|English: Bronaugh Apartments at 1434 Southwest Morrison Street in Portland, Oregon. (Photo credit: Wikipedia)|
Many transit advocates look to parking requirements and say that eliminating the need for so many parking spaces when new buildings are built that it would have a positive affect on transit ridership by encouraging those who live and work in those buildings to ride transit instead of driving.
The theory is that you make parking so difficult or have so few spaces that people would rather take the bus, streetcar, or light rail than have a car that they have to pay for parking or waste time finding a parking spot.
The problem occurs with the neighbors surrounding these buildings as they worry that all the parking in front of their homes will be taking up parking spots on their street. One of the controversial buildings is located on the MAX Yellow Line in the area near the Overlook station.
Of course there is two ways to look at the worry's of the neighbors You could look at it as people worried that resident of these new apartments will take up all the parking in their neighborhood and there will be no spaces left for anyone else. The other side of the argument is that we have become so accustomed to having all the parking we need for free that we cannot handle not having it handed to use on a silver platter.
One of the major obstacles faced by advocates is to get the general public to look at parking differently than they currently do. While it may not be an easy thing to do, over time a paradigm shift can occur that will open up people to the idea that parking requirements. Today parking is something that is expected and people can not comprehend that a reduction in it will be successful.
However, I can tell you from personal experience that apartments with no parking have existed for more than a hundred years, continue to exist and gasp, people actually survive. As I have mentioned previsouly I grew up in Pasadena/South Pasadena area of California. That's right in automobileville itself the Los Angeles area before there was a Gold Line to Pasadena or an alternative to the Southern California not so Rapid Transit District.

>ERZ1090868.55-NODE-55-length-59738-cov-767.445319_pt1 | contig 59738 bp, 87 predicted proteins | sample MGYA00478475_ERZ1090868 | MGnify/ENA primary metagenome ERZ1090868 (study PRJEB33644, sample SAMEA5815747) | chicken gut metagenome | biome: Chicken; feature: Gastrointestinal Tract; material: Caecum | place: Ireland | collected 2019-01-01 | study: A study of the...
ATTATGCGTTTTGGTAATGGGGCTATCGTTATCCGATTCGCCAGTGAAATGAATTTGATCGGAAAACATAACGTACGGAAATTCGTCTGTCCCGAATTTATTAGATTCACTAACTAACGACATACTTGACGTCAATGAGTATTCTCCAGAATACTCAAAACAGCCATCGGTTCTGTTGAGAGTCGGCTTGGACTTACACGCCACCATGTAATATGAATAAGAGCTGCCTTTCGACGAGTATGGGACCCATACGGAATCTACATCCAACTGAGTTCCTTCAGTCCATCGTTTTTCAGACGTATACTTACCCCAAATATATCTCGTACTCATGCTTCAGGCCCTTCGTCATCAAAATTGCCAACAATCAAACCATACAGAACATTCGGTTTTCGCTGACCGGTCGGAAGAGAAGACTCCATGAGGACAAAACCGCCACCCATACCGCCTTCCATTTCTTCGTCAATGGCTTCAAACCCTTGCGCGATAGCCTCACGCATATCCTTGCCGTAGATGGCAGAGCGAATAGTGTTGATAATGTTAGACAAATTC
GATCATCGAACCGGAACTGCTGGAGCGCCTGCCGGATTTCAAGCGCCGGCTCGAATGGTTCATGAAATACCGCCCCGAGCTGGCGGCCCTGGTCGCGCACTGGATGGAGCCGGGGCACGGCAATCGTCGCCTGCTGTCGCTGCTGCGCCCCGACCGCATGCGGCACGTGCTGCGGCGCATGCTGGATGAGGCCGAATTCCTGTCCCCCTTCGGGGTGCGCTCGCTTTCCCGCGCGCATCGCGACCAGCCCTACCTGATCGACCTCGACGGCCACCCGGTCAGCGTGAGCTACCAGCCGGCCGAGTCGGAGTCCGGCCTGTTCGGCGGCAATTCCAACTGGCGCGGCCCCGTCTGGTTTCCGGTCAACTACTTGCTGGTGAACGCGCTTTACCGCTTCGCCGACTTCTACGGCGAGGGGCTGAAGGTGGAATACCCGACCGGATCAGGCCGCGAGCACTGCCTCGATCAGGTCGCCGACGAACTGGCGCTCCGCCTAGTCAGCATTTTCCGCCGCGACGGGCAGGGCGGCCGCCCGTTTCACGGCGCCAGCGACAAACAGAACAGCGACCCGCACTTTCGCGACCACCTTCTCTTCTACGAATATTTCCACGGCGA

As I mentioned before, I spent many years growing up in an apartment complex with a small grocery store around the corner. Most of my block was made up of apartment buildings except for a few large homes directly across the street from our apartment. The amazing thing was that most of the apartments did not have any on site parking. That's right folks even the buildings that where built in the 50 and 60's did not have any parking attached.
To make this situation even more shocking was that only one side of the our road had on street parking because it was so narrow. Now if you would listen to the profits of doom these new complexes in Portland will be the end of the world. However, from personal experience I can tell you that they do work and over time people will get used to the situation.
However, one thing to take into consideration is transit access. These type of complexes must be on major bus lines, in fact the priority should be to put these where at least one frequent service bus or rail line runs and preferable at the intersection of two frequent services lines to provide the maximum benefit to those that live in the complexes.
Eventually cities like Portland can get even more aggressive about elimating parking requirements. It will take and will have to be well planned as it has worked in the past, it works today in many areas, and will work even more in the future.